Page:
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291 - 300 of 1112 results for: all courses

COMPLIT 188: In Search of the Holy Grail: Percival's Quest in Medieval Literature (COMPLIT 388, GERMAN 188, GERMAN 388)

This course focuses on one of the most famous inventions of the Middle Ages: the Holy Grail. The grail - a mysterious vessel with supernatural properties - is first mentioned in Chrétien de Troyes' "Perceval," but the story is soon rewritten by authors who alter the meaning of both the grail and the quest. By reading three different versions, we will explore how they respond differently to major topics in medieval culture and relevant to today: romantic love, family ties, education, moral guilt, and spiritual practice. The texts are: Chrétien de Troyes' "Perceval," Wolfram von Eschenbach's "Parzival," and the anonymous "Queste del Saint Graal." All readings will be available in English.
Last offered: Winter 2020 | UG Reqs: WAY-A-II

COMPLIT 199: Senior Seminar

What is criticism? When we interpret literature today, are we fulfilling the critical vocation? What are the alternatives? We consider the origins of the idea of the critic in nineteenth-century culture, its development in the twentieth century, and its current exponents, revisionists, and dissenters. Senior seminar for Comparative Literature Senior majors only.
Terms: Win | Units: 5 | UG Reqs: GER:DB-Hum, WAY-A-II, WAY-ER

COMPLIT 207: Why is Climate Change Un-believable? Interdisciplinary Approaches to Environmental Action

The science is there. The evidence is there. Why do people still refuse to recognize one of the greatest threats to human existence? Why can't, why won't they believe the truth? The time to act is slowly evaporating before our eyes. To answer this question requires an interdisciplinary approach that investigates many of the ways global warming has been analyzed, imagined, represented, and evaluated. Thus we welcome students of any major willing to embark on this common project and to participate fully. We will challenge ourselves to move between and amongst texts that are familiar and those we will bring into the conversation. There will be much that we miss, but we hope this course will at least begin a serious conversation in a unique way. The course will run on two parallel tracks: on the one hand, we will delve into textual representations and arguments; on the other hand, we will attempt to develop a sensibility for how climate change makes itself manifest in the physical world th more »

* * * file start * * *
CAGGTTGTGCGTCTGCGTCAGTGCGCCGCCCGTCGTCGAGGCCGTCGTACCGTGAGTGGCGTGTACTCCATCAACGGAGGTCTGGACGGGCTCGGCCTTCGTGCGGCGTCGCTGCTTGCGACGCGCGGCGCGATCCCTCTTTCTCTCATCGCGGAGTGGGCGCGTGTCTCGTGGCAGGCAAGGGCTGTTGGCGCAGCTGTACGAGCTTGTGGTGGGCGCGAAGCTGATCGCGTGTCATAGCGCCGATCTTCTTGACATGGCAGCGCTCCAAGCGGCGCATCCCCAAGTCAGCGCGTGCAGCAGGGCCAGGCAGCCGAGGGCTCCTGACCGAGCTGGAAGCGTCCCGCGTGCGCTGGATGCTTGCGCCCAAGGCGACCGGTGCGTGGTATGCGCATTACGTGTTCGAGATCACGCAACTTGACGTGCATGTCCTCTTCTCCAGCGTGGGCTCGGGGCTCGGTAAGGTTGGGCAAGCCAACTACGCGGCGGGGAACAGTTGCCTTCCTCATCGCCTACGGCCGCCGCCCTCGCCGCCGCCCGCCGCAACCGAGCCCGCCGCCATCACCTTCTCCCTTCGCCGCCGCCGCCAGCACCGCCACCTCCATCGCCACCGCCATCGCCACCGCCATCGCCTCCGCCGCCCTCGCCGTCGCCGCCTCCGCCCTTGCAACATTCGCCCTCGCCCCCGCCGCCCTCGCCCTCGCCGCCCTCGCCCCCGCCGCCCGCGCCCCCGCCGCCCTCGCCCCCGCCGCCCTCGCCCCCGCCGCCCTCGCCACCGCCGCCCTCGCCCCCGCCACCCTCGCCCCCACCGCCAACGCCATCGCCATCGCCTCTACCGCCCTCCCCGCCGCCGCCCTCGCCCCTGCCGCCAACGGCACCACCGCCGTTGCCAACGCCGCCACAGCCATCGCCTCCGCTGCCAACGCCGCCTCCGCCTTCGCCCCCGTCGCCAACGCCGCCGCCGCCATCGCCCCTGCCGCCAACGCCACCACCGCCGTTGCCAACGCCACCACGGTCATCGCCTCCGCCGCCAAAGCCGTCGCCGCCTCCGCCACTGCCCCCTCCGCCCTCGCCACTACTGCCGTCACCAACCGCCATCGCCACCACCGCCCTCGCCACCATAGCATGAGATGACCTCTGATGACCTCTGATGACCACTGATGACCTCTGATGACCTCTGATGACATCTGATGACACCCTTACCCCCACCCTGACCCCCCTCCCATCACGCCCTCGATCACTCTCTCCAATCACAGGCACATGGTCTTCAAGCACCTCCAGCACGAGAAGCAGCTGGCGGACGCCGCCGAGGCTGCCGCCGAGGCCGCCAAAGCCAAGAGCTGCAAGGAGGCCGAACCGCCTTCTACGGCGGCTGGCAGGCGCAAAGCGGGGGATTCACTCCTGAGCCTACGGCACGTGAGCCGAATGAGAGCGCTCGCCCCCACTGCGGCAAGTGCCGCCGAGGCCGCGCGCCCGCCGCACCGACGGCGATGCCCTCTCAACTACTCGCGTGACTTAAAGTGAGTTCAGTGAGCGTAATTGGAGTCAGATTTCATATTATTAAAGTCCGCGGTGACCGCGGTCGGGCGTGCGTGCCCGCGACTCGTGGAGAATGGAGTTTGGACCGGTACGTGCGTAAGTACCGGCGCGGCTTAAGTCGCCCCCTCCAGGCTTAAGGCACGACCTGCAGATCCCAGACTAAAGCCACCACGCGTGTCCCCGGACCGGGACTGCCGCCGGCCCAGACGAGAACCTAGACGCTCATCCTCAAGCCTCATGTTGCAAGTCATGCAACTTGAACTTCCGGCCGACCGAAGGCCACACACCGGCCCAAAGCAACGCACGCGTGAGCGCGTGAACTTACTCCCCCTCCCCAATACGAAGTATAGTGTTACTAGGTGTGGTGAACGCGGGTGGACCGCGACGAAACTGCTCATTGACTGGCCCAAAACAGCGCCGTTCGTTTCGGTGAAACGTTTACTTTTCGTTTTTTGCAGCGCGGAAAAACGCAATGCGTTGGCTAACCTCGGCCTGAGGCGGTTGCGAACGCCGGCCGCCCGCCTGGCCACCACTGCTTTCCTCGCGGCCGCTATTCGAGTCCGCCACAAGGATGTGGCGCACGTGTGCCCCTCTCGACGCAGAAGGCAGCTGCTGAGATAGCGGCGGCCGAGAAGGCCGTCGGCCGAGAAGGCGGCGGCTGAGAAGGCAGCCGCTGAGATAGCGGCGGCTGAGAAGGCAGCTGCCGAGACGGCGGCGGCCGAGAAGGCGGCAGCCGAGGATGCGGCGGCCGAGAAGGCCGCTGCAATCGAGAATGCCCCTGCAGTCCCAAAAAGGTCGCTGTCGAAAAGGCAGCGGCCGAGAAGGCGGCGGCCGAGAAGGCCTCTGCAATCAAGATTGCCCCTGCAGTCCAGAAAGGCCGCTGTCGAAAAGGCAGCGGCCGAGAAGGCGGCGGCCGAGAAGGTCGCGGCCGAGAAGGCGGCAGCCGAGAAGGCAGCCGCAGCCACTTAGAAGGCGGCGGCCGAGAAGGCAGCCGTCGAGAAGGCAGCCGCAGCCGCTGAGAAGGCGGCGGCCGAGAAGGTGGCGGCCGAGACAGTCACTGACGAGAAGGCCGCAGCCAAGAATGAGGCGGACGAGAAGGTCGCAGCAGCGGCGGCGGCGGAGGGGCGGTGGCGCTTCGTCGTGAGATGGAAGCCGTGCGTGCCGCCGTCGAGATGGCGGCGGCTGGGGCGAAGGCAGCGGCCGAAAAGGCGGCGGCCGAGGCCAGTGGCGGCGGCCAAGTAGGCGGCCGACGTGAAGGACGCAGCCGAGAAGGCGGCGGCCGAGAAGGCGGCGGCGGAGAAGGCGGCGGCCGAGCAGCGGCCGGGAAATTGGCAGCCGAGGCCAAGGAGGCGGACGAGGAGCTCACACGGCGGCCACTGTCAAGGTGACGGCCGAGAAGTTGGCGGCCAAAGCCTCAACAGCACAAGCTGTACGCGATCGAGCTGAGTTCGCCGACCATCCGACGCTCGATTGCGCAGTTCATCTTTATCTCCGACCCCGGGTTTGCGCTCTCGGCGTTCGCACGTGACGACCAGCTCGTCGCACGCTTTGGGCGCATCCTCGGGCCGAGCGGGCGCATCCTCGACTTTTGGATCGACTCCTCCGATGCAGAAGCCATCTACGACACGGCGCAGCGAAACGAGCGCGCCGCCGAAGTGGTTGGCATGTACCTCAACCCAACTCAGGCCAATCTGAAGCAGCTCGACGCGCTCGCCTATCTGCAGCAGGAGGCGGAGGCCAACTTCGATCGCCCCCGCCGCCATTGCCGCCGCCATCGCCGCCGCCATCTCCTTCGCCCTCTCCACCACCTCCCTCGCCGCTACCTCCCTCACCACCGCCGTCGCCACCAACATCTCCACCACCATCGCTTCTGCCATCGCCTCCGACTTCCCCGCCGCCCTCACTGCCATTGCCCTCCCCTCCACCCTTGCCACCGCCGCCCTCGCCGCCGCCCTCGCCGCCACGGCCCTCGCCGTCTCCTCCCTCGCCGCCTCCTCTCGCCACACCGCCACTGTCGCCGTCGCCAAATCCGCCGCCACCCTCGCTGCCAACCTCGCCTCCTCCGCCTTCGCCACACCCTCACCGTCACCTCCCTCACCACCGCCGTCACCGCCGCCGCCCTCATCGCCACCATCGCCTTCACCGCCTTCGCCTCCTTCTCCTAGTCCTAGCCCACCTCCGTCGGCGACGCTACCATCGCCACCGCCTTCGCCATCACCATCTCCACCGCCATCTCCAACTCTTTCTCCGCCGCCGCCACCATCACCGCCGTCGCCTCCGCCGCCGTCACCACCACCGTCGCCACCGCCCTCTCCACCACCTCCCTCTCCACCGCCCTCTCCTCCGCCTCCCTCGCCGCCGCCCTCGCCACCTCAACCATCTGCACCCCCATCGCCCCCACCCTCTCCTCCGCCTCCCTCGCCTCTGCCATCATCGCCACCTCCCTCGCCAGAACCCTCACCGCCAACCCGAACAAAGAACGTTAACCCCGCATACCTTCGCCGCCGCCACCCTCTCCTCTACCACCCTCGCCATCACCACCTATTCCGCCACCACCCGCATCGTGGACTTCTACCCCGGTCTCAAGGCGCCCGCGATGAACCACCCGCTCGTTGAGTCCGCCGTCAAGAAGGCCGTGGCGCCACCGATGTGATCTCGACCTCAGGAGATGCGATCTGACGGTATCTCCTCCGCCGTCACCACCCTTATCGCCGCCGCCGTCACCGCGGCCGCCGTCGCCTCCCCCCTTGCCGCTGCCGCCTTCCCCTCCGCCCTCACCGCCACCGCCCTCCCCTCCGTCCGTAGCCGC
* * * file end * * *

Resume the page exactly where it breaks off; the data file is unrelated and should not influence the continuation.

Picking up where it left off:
The science is there. The evidence is there. Why do people still refuse to recognize one of the greatest threats to human existence? Why can't, why won't they believe the truth? The time to act is slowly evaporating before our eyes. To answer this question requires an interdisciplinary approach that investigates many of the ways global warming has been analyzed, imagined, represented, and evaluated. Thus we welcome students of any major willing to embark on this common project and to participate fully. We will challenge ourselves to move between and amongst texts that are familiar and those we will bring into the conversation. There will be much that we miss, but we hope this course will at least begin a serious conversation in a unique way. The course will run on two parallel tracks: on the one hand, we will delve into textual representations and arguments; on the other hand, we will attempt to develop a sensibility for how climate change makes itself manifest in the physical world through a series of workshops and site visits in the Bay Area. The first track of this course will center on the discussion of three science fiction novels: The Hungry Tide by Amitav Ghosh, The Three Body Problem by Cixin Liu, and Parable of the Sower by Octavia Butler. The second track of this course is comprised of a series of workshops that aims to develop spatial and material literacy relevant to climate change awareness. It will engage topics such as: scale, atmosphere, measure, material reciprocity, and garbage repurposing. One of the primary goals of this course is to not only understand the problem of climate change, but also how to best act upon it. Thus the required final assignment for this class can be a recommendation for action based on a critical review of the topic of climate change and already existing activism. It can take the form of a paper, a video, an installation art project, a podcast, etc.. But in all cases your work must analytically engage the specific medium of literary expression.